I don’t like long books. They take too long to read.
The opportunity cost of one long book, in terms of books not read, is high.
I like concise books. A short book forces the author and the editor to consider each word.
So what does one do when a book that you really want to read is also really long?
The book that I just started reading is one of those long books. This book is Empire of Things: How We Became a World of Consumers, from the Fifteenth Century to the Twenty-First by Frank Trentmann.
This book is 880 dense pages. The audiobook is 33 hours and 12 minutes long. (Most of the audiobooks that I read are between 8 and 10 hours).
Here is my plan for reading this long book:
1 - Interest:
A 33 hour book will consume the same amount of time to read as 3 or 4 books. Any book this length must be about something that you are passionate to learn about (assuming the book is nonfiction). I love economic history, and my interest in how and why we consume has grown as my consumption has moved from physical to digital goods.
Grounding the story of our current material consumption patterns within a global historical context (from the 15th century through the 21st) will take time to do well - hence a 33 hour book makes sense.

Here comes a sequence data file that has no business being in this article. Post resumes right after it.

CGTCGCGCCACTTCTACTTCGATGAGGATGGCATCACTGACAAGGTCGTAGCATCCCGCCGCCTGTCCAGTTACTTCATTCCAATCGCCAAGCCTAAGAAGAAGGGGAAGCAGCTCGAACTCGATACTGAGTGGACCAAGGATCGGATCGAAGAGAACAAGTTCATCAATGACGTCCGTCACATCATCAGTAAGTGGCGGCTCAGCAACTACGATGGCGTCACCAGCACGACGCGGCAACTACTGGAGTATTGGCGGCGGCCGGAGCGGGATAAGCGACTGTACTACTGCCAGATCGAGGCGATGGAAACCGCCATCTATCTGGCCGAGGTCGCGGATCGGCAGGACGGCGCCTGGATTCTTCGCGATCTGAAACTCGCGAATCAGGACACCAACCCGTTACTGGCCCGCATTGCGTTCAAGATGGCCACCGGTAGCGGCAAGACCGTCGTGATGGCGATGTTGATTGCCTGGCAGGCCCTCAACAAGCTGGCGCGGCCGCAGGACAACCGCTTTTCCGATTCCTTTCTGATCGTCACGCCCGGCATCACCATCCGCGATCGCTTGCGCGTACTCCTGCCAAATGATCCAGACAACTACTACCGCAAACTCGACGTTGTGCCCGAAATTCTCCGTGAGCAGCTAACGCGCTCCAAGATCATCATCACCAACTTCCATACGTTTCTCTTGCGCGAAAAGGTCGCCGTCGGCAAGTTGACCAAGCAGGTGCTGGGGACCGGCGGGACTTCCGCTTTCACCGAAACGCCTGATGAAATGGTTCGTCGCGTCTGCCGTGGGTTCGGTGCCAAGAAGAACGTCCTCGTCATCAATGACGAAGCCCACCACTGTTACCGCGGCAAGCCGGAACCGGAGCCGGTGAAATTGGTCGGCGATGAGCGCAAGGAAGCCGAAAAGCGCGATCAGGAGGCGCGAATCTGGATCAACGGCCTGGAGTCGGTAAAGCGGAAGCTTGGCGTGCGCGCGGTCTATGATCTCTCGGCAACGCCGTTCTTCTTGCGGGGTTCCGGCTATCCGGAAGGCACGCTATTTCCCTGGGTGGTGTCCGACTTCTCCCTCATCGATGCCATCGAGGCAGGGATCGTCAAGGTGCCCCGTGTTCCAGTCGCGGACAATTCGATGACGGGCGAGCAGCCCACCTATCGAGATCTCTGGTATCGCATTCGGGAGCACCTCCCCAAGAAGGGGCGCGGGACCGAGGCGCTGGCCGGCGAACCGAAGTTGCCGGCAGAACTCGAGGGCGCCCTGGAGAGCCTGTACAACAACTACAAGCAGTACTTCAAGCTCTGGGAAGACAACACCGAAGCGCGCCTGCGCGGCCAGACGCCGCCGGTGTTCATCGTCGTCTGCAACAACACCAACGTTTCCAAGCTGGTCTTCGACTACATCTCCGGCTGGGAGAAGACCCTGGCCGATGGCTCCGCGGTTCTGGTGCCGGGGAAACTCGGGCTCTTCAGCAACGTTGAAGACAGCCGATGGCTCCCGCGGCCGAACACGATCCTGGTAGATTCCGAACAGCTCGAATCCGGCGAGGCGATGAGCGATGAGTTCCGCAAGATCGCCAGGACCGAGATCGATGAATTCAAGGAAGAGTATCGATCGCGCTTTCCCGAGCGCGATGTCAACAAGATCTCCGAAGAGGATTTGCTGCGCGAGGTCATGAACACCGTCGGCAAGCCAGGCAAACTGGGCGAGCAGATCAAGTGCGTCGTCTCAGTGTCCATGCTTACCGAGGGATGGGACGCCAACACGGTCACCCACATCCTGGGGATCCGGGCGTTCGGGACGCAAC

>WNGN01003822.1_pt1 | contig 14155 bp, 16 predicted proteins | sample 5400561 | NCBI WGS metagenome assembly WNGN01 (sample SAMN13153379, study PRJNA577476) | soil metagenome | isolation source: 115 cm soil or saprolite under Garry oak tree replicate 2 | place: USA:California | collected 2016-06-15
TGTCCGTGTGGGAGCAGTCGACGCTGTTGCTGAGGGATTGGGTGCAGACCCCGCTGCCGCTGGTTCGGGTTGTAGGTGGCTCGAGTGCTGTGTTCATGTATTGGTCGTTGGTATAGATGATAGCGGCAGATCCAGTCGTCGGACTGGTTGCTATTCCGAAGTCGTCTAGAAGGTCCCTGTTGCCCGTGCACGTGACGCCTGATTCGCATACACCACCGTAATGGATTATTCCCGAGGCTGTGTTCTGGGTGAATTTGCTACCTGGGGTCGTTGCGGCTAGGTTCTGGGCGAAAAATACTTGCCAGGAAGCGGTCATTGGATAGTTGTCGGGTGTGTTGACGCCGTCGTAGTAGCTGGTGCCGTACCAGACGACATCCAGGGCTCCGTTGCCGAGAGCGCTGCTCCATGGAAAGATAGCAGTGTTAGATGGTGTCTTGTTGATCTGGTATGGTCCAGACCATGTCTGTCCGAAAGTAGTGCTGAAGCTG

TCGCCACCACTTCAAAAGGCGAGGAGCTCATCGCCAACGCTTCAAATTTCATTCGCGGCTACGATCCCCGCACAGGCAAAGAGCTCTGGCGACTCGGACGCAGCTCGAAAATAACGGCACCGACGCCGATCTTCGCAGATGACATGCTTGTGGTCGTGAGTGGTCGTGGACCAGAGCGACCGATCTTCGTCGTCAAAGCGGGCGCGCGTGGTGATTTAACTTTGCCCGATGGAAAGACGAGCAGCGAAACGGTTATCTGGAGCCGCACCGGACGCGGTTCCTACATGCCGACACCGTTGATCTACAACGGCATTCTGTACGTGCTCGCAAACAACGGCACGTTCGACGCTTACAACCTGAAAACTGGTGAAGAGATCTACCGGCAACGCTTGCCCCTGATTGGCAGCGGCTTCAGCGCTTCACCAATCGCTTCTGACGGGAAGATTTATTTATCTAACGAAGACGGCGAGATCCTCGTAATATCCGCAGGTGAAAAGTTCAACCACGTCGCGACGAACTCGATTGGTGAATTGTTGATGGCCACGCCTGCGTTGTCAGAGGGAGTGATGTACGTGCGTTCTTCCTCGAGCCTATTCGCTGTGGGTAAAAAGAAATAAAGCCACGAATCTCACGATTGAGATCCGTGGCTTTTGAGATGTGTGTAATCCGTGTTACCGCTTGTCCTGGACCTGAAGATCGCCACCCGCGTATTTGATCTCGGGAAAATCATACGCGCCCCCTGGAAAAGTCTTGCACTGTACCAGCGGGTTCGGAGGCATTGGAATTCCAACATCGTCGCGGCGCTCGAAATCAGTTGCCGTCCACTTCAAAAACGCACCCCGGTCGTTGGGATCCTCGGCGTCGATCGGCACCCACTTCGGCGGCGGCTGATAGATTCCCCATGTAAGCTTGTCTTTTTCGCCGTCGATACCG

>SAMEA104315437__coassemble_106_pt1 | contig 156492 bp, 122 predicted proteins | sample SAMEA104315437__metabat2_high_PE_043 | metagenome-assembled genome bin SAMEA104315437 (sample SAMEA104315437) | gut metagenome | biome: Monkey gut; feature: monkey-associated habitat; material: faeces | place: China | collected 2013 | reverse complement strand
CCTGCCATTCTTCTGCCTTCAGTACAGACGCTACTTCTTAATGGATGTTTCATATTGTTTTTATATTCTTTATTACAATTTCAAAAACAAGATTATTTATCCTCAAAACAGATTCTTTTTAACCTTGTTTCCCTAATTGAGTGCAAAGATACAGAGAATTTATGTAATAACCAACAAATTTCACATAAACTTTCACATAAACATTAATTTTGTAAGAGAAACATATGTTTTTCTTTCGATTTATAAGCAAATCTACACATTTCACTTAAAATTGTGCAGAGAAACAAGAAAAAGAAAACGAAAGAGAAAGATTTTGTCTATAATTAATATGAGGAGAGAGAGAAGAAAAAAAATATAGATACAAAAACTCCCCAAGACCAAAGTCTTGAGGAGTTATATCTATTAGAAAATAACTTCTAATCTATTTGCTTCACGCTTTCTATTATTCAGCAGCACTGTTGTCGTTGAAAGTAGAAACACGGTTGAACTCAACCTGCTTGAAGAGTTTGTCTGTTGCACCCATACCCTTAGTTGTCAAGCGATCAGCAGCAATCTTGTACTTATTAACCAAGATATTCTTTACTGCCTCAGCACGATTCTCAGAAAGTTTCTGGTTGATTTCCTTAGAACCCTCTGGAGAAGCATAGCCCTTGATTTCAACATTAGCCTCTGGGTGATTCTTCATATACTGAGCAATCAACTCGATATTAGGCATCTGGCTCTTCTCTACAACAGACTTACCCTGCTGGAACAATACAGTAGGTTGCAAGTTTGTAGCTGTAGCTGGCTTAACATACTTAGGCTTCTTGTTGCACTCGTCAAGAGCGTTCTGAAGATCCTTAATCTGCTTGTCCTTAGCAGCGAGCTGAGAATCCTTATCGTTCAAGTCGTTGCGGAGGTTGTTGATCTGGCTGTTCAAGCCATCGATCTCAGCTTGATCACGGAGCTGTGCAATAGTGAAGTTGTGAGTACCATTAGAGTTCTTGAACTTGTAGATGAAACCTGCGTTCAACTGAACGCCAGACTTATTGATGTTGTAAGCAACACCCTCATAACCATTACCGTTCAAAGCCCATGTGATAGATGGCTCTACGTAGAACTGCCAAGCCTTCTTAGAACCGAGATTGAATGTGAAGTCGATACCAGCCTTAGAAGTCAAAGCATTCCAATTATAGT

2 - Quality:
Before committing to a long book I will spend considerable time reading reviews.
3 - Format:
We sometimes here that digital books encourage shorter books.
It is true that the Amazon Kindle Single series has been a driver of concise digital books. Digital books, however, can be a wonderful enabler of long books.
For Empire of Things, I purchased both the Audible audiobook, and the Kindle digital book. I have trouble understanding why Amazon did not release this book as a Whispersync for Voice book, as it is a pain to manually keep the two versions synced.
Still, I highly recommend this approach. The cost was $12.99 for the Kindle book and $9.56 for the Audible book. (As I am an Audible Platinum subscriber). $22.50 is a lot of money to pay for a digital book - but for 33 hours of reading the cost per-hour seems reasonable.
If you have never tried going back and forth between reading with your eyes and reading with your ears for a single book then I highly recommend the experience. You will be amazed how quickly the book goes - how good your retention is - and how much you are encouraged to spend time reading.
4 - Public Commitment:
The best way to ensure that you will finish a long book is to publicly talk about reading the long book. In writing this blog post I know that I am giving myself extra motivation to read the book.
I’m also telling everyone I know about how good the book is so far. Go ahead and Tweet about that big book you picked up. Write a comment in this space. Publicly declare your intention to tackle that big book.
5 - Review:
My plan is to review Empire of Things once I finish reading the book. Committing to writing a book review is a great method to ensure that the book gets read.
Do you write reviews for the books that you read?
What is the last long book that you read?
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